Tonight I’d like to say a few words about how we, as Orthodox Christians, approach and spend Holy Week. This should be for us one of the most intense weeks spiritually of Great Lent. There are special services daily, many of them are longer and more involved than we’re used to, even for Great Lent. This week represents historically the oldest of the fasts of the Church – originally the catechumens didn’t have a 40 day fast, but a very rigorous fast during the week before the Resurrection as a preparation for their entry into the Church by baptism. We are walking with the Lord each step during the final week of His active earthly ministry – beginning this morning with the raising of Lazarus from the dead, and ending this weekend with His death on the cross and His repose in the tomb for 3 days.

I heard it said recently that this week should be a somber one – I think I both agree and disagree with that sentiment. It’s somber in that we are preparing to remember the most ridiculous, futile, and heart-wrenching act in all of human history – the murder of God in the flesh. Yet this week is also a week of awe and of wonder, and even of joy. Awe and wonder at the humility of our God, and joy in the realization of His love for us and His fervent desire for our salvation. It is a week of what the Father’s would call “joyful sorrow,” or “joy-making mourning.” We weep, we sorrow, we mourn for our Lord Jesus Christ, for what we as humankind put Him through – the ultimate rejection of His offering of Himself to us. We can’t even imagine how that pained the Lord – for His creation that He loved to turn our backs on Him and to reject Him and to murder Him on the Cross. Yet this weeping is also the source of our eternal joy – as we sing, “through the Cross joy has come into all the world.” Through the Cross salvation was offered to mankind.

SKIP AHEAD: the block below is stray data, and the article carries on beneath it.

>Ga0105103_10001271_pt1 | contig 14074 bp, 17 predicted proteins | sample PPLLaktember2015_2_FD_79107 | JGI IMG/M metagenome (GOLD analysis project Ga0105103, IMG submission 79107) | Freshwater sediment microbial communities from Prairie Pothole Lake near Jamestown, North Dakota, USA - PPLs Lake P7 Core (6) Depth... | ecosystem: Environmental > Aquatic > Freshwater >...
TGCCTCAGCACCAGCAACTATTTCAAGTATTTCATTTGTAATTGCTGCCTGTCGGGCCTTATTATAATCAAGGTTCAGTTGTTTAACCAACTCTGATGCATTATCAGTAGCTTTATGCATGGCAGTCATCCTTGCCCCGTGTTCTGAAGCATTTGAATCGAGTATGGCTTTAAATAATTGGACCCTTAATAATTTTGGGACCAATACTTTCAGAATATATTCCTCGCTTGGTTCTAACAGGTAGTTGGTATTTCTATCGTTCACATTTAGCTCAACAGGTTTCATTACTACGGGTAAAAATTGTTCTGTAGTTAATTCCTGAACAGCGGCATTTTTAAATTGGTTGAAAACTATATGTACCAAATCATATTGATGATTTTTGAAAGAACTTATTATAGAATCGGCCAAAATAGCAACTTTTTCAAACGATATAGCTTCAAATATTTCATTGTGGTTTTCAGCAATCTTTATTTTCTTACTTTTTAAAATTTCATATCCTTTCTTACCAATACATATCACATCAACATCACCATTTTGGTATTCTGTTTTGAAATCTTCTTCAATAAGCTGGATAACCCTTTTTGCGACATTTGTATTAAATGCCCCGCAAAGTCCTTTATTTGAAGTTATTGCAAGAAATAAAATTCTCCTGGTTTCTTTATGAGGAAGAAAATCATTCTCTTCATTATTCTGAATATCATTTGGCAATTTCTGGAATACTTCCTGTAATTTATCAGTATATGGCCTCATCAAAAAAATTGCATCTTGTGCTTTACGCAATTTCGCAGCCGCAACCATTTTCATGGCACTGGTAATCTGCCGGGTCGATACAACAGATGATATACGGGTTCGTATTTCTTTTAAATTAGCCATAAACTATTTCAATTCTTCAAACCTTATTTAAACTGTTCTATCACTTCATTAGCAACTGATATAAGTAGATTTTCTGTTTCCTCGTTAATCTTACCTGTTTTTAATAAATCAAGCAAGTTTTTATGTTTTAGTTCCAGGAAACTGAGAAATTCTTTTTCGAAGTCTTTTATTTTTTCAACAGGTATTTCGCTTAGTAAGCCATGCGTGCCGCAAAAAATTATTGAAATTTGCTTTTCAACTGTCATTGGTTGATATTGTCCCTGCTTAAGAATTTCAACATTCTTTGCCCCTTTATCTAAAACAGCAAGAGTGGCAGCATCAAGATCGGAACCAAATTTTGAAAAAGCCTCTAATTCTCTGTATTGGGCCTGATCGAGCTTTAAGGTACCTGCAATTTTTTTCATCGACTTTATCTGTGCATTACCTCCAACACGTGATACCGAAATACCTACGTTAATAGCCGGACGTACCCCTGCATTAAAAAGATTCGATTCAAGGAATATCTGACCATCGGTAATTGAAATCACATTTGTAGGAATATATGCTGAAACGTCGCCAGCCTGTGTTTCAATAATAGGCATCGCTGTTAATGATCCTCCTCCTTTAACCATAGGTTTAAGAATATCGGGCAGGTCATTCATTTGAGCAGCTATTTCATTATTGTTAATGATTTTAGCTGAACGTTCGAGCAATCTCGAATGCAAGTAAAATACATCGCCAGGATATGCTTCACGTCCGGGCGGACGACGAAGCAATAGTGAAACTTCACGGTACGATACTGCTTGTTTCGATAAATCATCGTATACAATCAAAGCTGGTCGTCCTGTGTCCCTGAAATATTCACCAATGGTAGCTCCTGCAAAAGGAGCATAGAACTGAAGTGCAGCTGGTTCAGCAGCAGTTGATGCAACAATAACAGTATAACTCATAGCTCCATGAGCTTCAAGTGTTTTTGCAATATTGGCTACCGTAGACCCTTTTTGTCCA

So we go through this all important week in the history of mankind’s salvation walking a tightrope between joy and sorrow – falling neither to the right nor to the left. Always remembering what our Lord suffered for us, yet remembering that it was for our salvation, and the cycle of remembering and reliving repeats throughout the whole of Holy Week. May our God preserve us and strengthen us, and grant us the blessing to greet His Holy Resurrection on Pascha night.

Glory to Jesus Christ! Glory forever!

Matthew Jackson

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